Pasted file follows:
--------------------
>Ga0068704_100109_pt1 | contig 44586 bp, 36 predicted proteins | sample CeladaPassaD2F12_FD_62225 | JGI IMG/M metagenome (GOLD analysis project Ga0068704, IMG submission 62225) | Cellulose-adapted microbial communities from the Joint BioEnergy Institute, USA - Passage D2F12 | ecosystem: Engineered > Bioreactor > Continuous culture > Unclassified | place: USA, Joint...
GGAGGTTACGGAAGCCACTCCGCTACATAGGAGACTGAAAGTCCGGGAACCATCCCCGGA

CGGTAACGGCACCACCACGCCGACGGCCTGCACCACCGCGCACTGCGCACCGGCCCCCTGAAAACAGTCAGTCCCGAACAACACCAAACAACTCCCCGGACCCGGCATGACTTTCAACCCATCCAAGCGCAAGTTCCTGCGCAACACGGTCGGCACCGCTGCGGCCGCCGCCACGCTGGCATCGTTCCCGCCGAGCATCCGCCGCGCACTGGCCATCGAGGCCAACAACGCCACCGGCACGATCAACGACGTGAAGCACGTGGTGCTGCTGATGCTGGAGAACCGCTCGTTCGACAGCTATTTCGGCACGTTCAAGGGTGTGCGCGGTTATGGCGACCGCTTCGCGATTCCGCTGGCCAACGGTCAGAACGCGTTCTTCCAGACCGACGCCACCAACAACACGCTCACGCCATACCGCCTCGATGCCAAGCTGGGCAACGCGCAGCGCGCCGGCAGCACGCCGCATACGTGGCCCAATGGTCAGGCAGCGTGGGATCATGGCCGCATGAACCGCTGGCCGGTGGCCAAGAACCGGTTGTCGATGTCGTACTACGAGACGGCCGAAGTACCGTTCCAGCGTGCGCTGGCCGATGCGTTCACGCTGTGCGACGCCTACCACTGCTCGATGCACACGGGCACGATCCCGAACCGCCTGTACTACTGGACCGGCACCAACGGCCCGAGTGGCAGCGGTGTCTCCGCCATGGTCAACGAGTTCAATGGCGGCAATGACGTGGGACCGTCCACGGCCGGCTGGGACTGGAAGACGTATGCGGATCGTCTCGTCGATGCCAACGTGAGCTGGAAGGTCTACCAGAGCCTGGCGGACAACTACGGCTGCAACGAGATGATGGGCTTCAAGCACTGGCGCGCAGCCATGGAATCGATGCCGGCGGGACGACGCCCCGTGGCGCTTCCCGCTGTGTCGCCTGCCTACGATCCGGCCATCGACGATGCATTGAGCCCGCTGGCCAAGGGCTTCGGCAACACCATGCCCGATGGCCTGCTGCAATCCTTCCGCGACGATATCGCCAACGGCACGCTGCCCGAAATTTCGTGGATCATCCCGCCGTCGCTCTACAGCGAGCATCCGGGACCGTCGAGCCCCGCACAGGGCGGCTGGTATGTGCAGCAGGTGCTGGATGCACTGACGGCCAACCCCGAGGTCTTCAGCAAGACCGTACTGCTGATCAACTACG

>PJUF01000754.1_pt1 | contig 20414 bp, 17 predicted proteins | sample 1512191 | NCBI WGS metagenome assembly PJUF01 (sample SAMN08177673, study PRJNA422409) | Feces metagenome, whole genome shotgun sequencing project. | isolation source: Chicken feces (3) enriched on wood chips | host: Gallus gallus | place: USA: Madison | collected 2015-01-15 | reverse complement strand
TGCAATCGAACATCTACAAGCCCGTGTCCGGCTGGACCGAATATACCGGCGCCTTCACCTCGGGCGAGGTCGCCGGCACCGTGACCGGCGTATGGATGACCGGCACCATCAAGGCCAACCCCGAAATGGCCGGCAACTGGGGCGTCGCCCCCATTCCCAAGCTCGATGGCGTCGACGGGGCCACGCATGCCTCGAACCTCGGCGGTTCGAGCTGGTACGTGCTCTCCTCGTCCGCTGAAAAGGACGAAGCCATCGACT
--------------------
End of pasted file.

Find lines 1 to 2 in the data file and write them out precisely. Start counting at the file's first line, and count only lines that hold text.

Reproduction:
>Ga0068704_100109_pt1 | contig 44586 bp, 36 predicted proteins | sample CeladaPassaD2F12_FD_62225 | JGI IMG/M metagenome (GOLD analysis project Ga0068704, IMG submission 62225) | Cellulose-adapted microbial communities from the Joint BioEnergy Institute, USA - Passage D2F12 | ecosystem: Engineered > Bioreactor > Continuous culture > Unclassified | place: USA, Joint...
GGAGGTTACGGAAGCCACTCCGCTACATAGGAGACTGAAAGTCCGGGAACCATCCCCGGA